Tuesday, November 14, 2006

Wall Street Should Stop Interfering With The Newspaper Business

While I was away in London, the Morgan Stanley Investment Management firm publicly threatened the arrangement under which the New York Times became and remains the nation's most eminent newspaper.

It turns out that over a year, these slimy representatives of corporate America have been trying to get the NYT to abandon Sulzberger family control and give in to the kind of craven profit seeking interests that have ruined the Tribune Co. and all the Times-Mirror newspapers Tribune purchased six years ago.

Wall Street is trying with all the resources it has, and they are considerable, to subvert American freedoms by making newspapers just another business rather than a sacred public trust. They don't like the honesty of newspapers, because honest reports have put many unscrupulous businessmen in jail.

By ending the arrangement under which the Sulzberger family controls the voting stock in the New York Times Co. and making all the stockholders responsible for key policy decisions, Morgan Stanley could then institute the kind of cost cutting Tribune is trying to force on the L.A. Times.

There may be a lawsuit over this, but every appearance is that the Sulzberger family can legally keep control in the family. Of course, that won't last forever. We see in the Chandler family here in Los Angeles what can happen to even the best of families, as new generations become greedy, lose their moral character and demand greater and greater stock dividends. In Los Angeles' case, the family finally sold the paper.

As the New York Times begins to fight for its life against these business interlopers. there are new indications in the L.A. Times this morning that a sale of the L.A. Times and possibly the whole Tribune Co. is only a matter of time and hard negotiating. The present owners, doomed by their own ineptitude, have worked themselves in a position where they either have to sell or see the stock price collapse. so much for the stock buyback strategy of Dennis FitzSimons, the failed CEO of Tribune.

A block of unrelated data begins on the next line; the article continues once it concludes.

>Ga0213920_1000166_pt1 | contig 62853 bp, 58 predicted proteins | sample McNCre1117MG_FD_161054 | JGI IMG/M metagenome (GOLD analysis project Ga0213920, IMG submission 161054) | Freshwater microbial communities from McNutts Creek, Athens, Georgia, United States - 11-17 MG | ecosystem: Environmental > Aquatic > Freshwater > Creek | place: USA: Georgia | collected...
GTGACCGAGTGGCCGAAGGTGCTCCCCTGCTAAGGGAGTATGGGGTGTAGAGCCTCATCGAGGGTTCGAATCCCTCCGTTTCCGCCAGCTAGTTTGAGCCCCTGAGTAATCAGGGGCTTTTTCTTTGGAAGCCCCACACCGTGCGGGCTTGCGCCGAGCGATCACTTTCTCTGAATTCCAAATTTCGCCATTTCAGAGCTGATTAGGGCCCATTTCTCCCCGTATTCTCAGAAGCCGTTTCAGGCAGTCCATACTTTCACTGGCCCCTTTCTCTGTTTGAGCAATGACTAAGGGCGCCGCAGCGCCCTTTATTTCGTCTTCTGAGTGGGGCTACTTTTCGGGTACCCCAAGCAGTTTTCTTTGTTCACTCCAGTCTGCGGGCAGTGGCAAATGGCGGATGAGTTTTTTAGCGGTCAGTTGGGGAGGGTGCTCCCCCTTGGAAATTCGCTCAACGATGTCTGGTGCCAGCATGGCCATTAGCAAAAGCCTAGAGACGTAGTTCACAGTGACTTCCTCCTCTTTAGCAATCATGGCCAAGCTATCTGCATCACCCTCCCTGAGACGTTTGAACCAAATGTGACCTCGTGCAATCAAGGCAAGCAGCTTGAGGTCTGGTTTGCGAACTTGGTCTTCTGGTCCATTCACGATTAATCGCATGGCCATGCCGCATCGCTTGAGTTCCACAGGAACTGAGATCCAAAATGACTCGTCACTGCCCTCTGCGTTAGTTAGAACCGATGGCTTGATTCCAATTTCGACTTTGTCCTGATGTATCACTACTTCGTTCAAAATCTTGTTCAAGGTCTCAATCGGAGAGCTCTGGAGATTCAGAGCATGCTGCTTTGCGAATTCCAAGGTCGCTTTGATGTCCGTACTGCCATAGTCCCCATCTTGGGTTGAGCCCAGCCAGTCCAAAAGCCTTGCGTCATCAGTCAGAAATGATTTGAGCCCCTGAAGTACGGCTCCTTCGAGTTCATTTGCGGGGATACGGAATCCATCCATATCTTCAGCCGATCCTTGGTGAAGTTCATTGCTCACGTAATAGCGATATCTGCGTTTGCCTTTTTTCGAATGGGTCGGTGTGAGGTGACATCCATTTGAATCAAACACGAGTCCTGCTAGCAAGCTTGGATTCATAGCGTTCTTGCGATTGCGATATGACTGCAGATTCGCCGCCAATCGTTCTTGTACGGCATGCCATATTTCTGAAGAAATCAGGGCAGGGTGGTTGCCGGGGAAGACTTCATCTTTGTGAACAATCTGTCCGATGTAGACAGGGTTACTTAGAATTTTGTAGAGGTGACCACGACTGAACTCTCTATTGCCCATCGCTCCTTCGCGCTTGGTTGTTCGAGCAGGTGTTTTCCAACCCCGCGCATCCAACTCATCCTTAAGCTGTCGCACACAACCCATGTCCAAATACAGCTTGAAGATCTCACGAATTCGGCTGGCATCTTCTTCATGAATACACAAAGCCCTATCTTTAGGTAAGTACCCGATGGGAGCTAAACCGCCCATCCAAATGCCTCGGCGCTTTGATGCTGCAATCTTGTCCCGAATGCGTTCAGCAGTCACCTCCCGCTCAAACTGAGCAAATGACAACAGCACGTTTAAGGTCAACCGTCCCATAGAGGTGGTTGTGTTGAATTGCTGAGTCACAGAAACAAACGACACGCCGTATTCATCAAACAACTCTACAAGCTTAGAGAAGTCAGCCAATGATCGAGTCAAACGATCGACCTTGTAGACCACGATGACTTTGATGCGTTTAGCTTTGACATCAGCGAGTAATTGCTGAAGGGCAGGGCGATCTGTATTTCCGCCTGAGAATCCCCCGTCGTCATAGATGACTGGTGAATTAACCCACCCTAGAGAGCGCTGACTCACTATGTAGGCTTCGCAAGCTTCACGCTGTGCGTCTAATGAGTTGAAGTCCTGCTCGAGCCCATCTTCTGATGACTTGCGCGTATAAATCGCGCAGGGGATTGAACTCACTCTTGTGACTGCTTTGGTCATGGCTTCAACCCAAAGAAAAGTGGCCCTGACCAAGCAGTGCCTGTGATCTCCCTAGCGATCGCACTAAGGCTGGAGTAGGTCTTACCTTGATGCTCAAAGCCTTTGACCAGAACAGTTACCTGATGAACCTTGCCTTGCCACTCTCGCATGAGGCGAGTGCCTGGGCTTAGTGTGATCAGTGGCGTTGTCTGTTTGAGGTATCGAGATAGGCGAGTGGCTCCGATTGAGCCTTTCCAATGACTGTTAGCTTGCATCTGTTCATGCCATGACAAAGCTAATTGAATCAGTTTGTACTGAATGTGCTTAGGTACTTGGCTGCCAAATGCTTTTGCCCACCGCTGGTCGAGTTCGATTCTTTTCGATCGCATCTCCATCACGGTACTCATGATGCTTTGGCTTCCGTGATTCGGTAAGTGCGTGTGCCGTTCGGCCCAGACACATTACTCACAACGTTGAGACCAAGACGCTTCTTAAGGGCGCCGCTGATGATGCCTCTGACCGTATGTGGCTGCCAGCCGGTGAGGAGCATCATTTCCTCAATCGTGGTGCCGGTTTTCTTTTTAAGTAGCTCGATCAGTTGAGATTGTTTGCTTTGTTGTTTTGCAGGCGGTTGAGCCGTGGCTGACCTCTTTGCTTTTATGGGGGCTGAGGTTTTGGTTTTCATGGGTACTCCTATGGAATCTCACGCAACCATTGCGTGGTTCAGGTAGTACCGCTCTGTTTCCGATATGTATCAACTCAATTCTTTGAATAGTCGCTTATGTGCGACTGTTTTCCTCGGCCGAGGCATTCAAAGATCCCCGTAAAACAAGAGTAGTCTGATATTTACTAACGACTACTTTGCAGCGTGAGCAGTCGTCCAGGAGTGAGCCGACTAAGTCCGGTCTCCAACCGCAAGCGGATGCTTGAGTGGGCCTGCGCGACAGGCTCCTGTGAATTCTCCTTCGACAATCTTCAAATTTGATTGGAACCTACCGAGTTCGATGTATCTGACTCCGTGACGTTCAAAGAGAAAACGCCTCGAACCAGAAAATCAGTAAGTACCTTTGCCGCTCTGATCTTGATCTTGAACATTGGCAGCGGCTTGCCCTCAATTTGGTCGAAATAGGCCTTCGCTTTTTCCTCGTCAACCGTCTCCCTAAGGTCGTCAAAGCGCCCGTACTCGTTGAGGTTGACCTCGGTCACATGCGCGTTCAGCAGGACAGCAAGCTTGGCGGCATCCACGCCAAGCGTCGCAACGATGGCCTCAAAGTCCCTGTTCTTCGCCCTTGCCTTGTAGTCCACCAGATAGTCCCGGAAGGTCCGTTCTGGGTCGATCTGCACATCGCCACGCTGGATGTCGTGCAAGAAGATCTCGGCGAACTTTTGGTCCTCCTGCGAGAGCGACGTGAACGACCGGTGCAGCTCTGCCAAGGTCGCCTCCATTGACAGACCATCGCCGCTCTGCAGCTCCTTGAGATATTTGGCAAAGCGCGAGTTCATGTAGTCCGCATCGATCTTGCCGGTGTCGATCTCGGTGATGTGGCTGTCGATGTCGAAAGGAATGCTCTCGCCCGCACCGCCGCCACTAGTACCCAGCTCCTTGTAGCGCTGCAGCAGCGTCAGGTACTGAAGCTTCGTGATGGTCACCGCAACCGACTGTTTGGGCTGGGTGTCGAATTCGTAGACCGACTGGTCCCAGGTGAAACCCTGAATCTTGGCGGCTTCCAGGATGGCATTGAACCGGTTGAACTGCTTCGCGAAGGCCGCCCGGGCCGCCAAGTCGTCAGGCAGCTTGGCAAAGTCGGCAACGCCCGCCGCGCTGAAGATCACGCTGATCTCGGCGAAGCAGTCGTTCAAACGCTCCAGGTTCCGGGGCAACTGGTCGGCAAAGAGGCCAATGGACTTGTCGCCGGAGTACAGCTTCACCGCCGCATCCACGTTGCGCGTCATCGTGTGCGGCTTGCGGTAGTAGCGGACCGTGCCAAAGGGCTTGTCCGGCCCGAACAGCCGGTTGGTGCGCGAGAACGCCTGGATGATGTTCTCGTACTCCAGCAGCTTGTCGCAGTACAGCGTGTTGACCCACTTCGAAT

It seems clear on reading the story by Jim Rainey this morning on the first appearance in the L.A. Times City Room of the new editor, James O'Shea, replacing the wickedly-dispatched Dean Baquet, that he expects to be a short timer. From what O'Shea told the staff, he has left his wife in Chicago and he doesn't expect to be here long.

"You all know...sometime after the first of the year we are probably going to have new owners," he said. "And that could be a lot better for everybody here. But don't kid yourself, it could also be worse, a lot worse."

O-Shea is trying to scare people. The fact is that even Gannett or Rupert Murdoch would have more interest in keeping the Times a great newspaper than the Tribune Co. has.

But, of course, we can hope for far better than Gannett or Murdoch. The best solution for the Times would be new local owners, fresh blood. As I've said in recent days, I tend to favor David Geffen, thinking he would put his all into the paper.

One thing I'm sure we won't have is the Chandler family. After all, when reactionary elements of that family nudged Otis Chandler out of the way in the 1980s, they showed absolutely no interest in running the newspaper themselves or doing anything but collecting more dividends.

The Chandler family is in the past. To the extent, Chandler family representatives on the Tribune board are encouraging, or forcing, a sale of Tribune, all power to them. But they will not be back owning the Times. Harry Chandler is not going to be publisher, no matter how good he sounds in the Current section.

However, it is highly possible that Baquet will be brought back by new owners as editor. With a sale pending, if I were Baquet I wouldn't be too quick to accept other job offers.

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